Japan Has Decided To Give Non-smoking Employees 6 Extra Days For Vacation

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Japan has decided to give non-smoking employees extra holidays. The extra 6 days of holidays will be given in compensation of not taking smoking breaks

Written By Shubham Bose | Mumbai | Updated On:

A Tokyo-based marketing company called Piala Inc is offring its non-smoking employees 6 extra vacation days. This company is giving its non-smoking employees an extra six days off in order to make up for smoker's cigarette breaks. The company decided to apply the policy after an employee complained that smoking breaks were harming the productivity of the company.

Smoke breaks were reducing productivity

The company has its office on the 29th floor of a building and that meant that in order to smoke, the employees would have to travel all the way down to the basement which resulted in breaks lasting for 15 minutes. These 15 minute breaks led to growing resentment among the employees that did not smoke. After being informed of the problem the company's CEO, Takao Asuka decided to grant non-smoking employees six extra days of vacation as a form of compensation.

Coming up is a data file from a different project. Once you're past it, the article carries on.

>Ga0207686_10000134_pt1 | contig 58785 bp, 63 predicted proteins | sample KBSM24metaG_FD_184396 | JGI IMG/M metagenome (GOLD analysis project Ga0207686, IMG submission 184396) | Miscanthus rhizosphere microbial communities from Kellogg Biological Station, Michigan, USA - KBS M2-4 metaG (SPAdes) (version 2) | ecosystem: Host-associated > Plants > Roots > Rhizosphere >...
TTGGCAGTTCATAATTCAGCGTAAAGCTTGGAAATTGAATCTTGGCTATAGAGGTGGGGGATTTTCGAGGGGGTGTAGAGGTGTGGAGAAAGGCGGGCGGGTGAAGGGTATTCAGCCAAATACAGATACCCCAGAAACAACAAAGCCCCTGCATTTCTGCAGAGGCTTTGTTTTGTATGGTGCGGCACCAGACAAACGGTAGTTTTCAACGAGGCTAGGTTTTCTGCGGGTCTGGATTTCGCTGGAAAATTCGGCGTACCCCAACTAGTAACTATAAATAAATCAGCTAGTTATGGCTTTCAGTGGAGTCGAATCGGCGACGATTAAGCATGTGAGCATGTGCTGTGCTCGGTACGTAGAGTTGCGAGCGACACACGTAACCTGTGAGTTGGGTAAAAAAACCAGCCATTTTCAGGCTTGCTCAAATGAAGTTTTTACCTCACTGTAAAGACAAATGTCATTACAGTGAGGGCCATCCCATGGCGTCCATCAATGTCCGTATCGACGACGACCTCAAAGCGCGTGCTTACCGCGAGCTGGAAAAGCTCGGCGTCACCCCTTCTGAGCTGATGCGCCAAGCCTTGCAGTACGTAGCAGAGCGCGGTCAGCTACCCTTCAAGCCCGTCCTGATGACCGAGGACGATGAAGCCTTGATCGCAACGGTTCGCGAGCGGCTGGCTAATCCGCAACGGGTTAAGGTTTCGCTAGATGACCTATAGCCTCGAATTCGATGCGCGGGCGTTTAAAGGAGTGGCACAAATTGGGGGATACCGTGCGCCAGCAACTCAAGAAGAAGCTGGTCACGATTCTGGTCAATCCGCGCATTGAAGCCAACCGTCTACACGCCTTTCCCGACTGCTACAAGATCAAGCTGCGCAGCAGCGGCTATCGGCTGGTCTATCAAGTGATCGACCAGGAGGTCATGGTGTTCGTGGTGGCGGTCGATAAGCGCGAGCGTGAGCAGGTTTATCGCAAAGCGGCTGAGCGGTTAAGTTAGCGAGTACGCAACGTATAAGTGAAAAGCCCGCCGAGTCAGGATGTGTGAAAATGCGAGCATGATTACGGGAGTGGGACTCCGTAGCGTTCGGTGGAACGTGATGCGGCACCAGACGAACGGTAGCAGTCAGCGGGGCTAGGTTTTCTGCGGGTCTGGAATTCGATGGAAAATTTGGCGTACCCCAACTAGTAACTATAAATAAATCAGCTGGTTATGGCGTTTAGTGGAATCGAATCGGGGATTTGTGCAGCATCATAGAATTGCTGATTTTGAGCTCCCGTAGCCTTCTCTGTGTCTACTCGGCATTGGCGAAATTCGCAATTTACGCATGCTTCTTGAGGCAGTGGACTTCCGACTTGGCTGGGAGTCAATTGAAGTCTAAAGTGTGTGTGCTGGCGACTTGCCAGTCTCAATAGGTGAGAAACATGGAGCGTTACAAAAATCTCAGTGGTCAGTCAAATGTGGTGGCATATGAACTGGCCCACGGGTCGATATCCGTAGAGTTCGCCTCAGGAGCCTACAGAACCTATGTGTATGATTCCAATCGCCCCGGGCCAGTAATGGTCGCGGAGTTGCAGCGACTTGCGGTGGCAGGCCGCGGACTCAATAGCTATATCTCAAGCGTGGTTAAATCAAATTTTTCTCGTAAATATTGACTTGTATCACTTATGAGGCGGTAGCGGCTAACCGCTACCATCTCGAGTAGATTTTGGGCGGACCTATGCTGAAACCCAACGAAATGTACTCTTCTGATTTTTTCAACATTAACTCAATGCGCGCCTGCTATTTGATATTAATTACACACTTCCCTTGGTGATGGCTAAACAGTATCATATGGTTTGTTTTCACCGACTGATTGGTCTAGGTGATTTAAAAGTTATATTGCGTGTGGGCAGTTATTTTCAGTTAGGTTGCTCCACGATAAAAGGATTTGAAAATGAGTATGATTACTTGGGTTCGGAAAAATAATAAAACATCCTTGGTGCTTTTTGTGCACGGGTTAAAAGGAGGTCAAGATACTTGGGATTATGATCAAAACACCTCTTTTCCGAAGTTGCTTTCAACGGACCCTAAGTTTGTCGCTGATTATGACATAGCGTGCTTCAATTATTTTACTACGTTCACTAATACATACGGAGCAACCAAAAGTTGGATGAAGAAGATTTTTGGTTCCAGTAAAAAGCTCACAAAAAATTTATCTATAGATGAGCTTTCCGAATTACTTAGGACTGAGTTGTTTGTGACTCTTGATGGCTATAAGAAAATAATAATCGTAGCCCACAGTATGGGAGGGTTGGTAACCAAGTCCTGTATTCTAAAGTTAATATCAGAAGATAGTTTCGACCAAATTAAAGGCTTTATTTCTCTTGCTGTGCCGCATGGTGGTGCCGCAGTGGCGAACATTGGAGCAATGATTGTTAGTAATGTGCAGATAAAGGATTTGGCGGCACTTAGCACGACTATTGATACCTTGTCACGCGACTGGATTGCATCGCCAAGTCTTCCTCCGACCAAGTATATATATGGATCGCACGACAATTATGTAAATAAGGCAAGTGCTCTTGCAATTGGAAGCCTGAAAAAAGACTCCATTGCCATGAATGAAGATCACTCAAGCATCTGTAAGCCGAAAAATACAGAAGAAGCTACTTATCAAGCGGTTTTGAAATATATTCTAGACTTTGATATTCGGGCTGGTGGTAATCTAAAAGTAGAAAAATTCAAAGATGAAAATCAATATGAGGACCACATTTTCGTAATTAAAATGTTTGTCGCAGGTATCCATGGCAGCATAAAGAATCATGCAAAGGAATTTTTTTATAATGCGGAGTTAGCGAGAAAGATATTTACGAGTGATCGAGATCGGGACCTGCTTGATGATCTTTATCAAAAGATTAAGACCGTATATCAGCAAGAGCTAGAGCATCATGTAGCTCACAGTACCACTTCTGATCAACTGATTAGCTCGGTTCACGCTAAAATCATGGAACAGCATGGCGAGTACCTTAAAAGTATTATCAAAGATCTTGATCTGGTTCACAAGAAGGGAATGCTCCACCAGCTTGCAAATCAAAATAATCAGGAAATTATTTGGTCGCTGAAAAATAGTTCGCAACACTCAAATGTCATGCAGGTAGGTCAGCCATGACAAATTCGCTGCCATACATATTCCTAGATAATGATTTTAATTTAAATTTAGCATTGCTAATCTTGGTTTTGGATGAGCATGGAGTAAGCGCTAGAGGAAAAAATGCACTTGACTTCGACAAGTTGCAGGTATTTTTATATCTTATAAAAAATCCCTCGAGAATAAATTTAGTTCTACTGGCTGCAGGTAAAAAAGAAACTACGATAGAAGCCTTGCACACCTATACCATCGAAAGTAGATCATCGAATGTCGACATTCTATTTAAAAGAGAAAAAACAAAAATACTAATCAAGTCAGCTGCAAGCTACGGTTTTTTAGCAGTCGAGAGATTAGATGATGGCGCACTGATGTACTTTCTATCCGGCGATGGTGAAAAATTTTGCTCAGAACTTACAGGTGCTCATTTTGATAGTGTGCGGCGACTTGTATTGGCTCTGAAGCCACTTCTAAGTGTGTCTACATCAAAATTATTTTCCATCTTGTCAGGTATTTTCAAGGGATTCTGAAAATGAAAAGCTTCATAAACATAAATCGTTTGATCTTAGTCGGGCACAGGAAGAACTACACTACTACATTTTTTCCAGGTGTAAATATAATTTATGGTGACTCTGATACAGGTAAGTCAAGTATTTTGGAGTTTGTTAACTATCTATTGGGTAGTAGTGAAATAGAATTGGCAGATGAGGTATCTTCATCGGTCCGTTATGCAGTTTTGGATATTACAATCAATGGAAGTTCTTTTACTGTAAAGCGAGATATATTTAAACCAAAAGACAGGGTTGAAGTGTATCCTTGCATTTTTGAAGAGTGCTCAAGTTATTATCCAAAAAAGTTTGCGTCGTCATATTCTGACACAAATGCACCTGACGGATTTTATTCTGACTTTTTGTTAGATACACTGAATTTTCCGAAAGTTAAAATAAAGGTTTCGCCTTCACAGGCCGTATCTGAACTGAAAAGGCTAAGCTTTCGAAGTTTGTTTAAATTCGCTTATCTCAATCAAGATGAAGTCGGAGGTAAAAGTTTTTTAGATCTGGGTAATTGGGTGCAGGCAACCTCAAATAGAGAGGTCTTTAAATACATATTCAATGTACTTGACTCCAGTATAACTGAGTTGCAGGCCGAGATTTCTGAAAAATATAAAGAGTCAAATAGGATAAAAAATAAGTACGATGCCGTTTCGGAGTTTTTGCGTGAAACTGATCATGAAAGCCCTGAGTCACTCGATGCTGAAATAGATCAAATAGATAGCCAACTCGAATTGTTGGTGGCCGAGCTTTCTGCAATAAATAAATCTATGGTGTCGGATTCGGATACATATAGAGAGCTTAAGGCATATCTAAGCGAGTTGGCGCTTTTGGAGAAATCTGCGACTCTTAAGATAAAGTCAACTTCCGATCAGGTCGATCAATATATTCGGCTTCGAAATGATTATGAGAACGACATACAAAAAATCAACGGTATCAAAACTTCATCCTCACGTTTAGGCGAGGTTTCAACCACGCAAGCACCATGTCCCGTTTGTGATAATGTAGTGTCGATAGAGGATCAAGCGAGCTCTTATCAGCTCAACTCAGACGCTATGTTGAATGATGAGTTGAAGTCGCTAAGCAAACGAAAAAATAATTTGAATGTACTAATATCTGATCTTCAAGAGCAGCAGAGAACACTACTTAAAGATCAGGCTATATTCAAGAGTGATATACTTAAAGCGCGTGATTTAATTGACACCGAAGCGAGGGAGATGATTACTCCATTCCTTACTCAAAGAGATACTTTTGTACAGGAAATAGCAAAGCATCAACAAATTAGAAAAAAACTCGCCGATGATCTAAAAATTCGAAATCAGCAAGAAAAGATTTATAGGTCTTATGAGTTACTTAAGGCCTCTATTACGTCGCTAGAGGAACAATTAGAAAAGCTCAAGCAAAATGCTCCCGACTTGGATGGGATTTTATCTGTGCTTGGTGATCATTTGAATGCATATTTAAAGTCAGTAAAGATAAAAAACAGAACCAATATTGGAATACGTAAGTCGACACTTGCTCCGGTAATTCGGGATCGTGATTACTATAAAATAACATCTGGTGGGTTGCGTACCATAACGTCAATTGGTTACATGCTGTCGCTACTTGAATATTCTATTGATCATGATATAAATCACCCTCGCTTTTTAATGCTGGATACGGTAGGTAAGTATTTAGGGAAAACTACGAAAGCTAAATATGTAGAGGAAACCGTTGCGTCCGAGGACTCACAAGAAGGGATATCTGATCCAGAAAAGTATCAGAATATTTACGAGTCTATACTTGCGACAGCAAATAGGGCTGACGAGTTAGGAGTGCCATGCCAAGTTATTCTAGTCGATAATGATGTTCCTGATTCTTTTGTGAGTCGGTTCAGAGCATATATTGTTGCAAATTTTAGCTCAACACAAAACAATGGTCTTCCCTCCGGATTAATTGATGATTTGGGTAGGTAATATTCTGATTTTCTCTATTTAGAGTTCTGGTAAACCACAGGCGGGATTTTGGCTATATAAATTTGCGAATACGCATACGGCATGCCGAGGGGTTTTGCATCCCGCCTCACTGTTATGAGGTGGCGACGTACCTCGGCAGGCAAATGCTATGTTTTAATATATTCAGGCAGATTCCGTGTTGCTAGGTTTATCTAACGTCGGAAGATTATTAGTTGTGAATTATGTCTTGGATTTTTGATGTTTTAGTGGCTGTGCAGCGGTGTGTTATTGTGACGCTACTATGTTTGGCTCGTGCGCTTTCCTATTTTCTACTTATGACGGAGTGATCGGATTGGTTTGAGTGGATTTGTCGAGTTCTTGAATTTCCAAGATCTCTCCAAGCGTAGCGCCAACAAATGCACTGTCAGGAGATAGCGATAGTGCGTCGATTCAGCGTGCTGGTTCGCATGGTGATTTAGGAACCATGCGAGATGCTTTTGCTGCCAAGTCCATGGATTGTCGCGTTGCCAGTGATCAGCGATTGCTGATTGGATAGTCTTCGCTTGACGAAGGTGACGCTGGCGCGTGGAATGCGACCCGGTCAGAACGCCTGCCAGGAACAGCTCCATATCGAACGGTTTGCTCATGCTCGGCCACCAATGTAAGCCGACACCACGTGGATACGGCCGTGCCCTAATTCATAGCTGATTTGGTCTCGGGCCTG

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While talking to local media, a spokesperson of Piala Inc said that the CEO got to know of the resentment when a non-smoker put a message in the company suggestion box that the numerous smoking breaks were harming company productivity. In compensation, the CEO agreed to allot six extra days of holidays to non-smokers.
Asuka also said that he wishes to use this method to encourage its employees to quit smoking and do this through incentives and not through penalties and coercion.

A growing number of companies in Japan have begun to tackle the menace of smoking. Most bars and restaurants in Japan allow customers to smoke inside their establishment. Ahead of the 2020 Olympics, Tokyo has passed strict anti-smoking laws.

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Smoking in Japan is much less restricted than in other nations of the world, historically at least. But that has recently begun to change, non-smoking areas are becoming much more common in Japan, be it public places of other establishments like family restaurants and fast-food eateries. Kanagawa Prefecture in Japan was the first prefecture to enact the smoke-free public places ordinance in 2009.

(with inputs from agencies)

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